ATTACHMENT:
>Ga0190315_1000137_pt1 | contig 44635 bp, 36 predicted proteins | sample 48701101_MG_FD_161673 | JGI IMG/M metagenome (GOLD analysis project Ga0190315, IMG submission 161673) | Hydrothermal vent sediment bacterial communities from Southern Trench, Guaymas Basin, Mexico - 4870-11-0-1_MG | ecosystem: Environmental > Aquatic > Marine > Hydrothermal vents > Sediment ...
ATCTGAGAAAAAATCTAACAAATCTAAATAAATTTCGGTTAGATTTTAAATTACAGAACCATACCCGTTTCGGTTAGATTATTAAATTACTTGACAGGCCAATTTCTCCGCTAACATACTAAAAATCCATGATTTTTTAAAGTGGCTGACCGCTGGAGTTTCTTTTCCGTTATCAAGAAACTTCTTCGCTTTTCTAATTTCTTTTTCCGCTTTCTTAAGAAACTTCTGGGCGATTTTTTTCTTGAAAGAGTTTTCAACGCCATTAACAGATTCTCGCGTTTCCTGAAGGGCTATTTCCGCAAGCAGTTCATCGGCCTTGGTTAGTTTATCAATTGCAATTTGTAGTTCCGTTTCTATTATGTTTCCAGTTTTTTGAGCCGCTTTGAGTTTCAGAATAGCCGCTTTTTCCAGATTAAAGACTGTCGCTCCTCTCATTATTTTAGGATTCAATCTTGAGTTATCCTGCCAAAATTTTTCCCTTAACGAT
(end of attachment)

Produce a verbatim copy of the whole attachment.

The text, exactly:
>Ga0190315_1000137_pt1 | contig 44635 bp, 36 predicted proteins | sample 48701101_MG_FD_161673 | JGI IMG/M metagenome (GOLD analysis project Ga0190315, IMG submission 161673) | Hydrothermal vent sediment bacterial communities from Southern Trench, Guaymas Basin, Mexico - 4870-11-0-1_MG | ecosystem: Environmental > Aquatic > Marine > Hydrothermal vents > Sediment ...
ATCTGAGAAAAAATCTAACAAATCTAAATAAATTTCGGTTAGATTTTAAATTACAGAACCATACCCGTTTCGGTTAGATTATTAAATTACTTGACAGGCCAATTTCTCCGCTAACATACTAAAAATCCATGATTTTTTAAAGTGGCTGACCGCTGGAGTTTCTTTTCCGTTATCAAGAAACTTCTTCGCTTTTCTAATTTCTTTTTCCGCTTTCTTAAGAAACTTCTGGGCGATTTTTTTCTTGAAAGAGTTTTCAACGCCATTAACAGATTCTCGCGTTTCCTGAAGGGCTATTTCCGCAAGCAGTTCATCGGCCTTGGTTAGTTTATCAATTGCAATTTGTAGTTCCGTTTCTATTATGTTTCCAGTTTTTTGAGCCGCTTTGAGTTTCAGAATAGCCGCTTTTTCCAGATTAAAGACTGTCGCTCCTCTCATTATTTTAGGATTCAATCTTGAGTTATCCTGCCAAAATTTTTCCCTTAACGAT